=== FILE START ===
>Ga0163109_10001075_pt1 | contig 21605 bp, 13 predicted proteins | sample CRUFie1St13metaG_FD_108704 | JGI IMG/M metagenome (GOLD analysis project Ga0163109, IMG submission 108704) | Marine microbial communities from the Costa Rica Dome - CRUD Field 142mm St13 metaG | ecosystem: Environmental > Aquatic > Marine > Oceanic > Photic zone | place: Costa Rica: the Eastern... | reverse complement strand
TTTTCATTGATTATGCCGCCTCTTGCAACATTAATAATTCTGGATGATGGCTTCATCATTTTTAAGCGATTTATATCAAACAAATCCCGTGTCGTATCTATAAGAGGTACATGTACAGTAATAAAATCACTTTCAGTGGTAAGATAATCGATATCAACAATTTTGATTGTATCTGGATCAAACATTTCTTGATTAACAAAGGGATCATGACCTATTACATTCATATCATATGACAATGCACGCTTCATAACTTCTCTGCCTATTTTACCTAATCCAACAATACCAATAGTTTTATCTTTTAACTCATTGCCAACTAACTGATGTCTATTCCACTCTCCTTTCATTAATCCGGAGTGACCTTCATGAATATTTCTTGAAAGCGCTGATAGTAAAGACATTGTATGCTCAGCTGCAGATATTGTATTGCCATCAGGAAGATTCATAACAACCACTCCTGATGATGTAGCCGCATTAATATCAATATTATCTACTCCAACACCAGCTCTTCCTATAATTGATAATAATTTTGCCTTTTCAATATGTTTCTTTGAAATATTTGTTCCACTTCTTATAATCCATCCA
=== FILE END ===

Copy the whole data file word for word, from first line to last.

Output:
>Ga0163109_10001075_pt1 | contig 21605 bp, 13 predicted proteins | sample CRUFie1St13metaG_FD_108704 | JGI IMG/M metagenome (GOLD analysis project Ga0163109, IMG submission 108704) | Marine microbial communities from the Costa Rica Dome - CRUD Field 142mm St13 metaG | ecosystem: Environmental > Aquatic > Marine > Oceanic > Photic zone | place: Costa Rica: the Eastern... | reverse complement strand
TTTTCATTGATTATGCCGCCTCTTGCAACATTAATAATTCTGGATGATGGCTTCATCATTTTTAAGCGATTTATATCAAACAAATCCCGTGTCGTATCTATAAGAGGTACATGTACAGTAATAAAATCACTTTCAGTGGTAAGATAATCGATATCAACAATTTTGATTGTATCTGGATCAAACATTTCTTGATTAACAAAGGGATCATGACCTATTACATTCATATCATATGACAATGCACGCTTCATAACTTCTCTGCCTATTTTACCTAATCCAACAATACCAATAGTTTTATCTTTTAACTCATTGCCAACTAACTGATGTCTATTCCACTCTCCTTTCATTAATCCGGAGTGACCTTCATGAATATTTCTTGAAAGCGCTGATAGTAAAGACATTGTATGCTCAGCTGCAGATATTGTATTGCCATCAGGAAGATTCATAACAACCACTCCTGATGATGTAGCCGCATTAATATCAATATTATCTACTCCAACACCAGCTCTTCCTATAATTGATAATAATTTTGCCTTTTCAATATGTTTCTTTGAAATATTTGTTCCACTTCTTATAATCCATCCA